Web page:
Drinking yesterday's coffee again and again - how space tech can help on Earth
Patrick Atack

In the second part of Juliet Mann's conversation with Director General of the European Space Agency Jan Woerner as part of the virtual 2020 Web Summit, the pair discussed efforts to develop artificial intelligence to aid in the search for natural intelligence on other worlds. 

Woerner pointed out that technology developed to keep astronauts alive in space - such as the purification system on the International Space Station that allows water to be recycled after being consumed - is used on Earth as well.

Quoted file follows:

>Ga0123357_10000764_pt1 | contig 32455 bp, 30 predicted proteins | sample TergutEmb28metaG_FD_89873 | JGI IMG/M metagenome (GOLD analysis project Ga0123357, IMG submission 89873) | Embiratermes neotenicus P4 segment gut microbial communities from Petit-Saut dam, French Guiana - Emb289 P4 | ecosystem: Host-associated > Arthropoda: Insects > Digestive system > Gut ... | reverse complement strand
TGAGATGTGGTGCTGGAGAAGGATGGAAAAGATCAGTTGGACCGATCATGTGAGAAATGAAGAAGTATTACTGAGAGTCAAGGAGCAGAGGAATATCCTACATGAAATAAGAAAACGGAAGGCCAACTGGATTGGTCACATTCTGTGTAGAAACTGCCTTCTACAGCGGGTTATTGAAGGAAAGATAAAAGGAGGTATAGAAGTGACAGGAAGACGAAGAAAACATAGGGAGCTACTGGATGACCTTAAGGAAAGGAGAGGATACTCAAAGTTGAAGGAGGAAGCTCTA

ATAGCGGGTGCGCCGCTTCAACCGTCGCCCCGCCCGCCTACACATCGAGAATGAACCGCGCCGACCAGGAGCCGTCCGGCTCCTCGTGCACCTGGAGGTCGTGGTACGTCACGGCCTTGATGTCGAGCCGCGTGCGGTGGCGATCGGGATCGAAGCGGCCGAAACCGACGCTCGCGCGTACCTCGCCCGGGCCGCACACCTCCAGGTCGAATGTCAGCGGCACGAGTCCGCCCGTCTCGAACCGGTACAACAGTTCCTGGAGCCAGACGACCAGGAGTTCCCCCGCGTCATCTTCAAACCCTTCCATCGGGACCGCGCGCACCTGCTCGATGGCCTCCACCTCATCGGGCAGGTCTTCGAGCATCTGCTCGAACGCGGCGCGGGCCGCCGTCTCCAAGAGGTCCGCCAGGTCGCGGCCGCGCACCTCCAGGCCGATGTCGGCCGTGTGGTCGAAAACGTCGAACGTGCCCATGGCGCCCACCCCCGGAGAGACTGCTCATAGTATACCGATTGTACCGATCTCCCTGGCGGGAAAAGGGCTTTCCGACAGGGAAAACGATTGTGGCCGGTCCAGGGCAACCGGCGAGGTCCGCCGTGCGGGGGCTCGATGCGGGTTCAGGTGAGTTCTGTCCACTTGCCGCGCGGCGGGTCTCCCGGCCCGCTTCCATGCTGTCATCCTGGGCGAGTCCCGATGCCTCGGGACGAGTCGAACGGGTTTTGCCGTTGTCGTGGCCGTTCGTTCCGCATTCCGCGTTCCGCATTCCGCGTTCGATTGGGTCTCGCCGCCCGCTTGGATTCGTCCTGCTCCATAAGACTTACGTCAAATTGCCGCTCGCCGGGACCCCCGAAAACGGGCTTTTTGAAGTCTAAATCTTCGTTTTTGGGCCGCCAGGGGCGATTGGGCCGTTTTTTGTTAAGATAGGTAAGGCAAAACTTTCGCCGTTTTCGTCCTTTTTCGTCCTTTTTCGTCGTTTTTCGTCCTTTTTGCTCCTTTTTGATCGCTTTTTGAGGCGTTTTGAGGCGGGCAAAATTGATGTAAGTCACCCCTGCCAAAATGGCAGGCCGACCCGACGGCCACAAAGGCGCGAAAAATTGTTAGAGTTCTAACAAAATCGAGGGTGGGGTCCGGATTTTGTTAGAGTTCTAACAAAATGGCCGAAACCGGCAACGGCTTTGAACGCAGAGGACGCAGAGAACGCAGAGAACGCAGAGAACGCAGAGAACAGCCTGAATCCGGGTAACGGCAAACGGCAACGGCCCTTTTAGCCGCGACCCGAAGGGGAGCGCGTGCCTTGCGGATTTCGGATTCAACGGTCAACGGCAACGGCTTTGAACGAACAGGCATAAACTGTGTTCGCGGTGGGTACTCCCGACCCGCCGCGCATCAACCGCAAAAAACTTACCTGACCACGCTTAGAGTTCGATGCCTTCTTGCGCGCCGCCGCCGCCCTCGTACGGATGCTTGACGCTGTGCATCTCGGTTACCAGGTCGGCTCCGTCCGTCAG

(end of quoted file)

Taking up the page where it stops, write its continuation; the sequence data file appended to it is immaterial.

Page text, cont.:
Looking forward, Woerner said he hopes to see European astronauts "on the surface of the Moon… within this decade."

But any exploration of Mars is still further in the future, at least in part because Mars is simply further away from Earth. He explained that only advances in technology would allow such a long journey, invoking the memory of Apollo 13 which had developed a fault on the way to the Moon. 

Those NASA astronauts were able to make it back to Earth relatively quickly, but a similar return from Mars with a serious fault would be nearly impossible, as the journey would take at least two years. 

Click here to watch Part One of this conversation on why we should not go back to the moon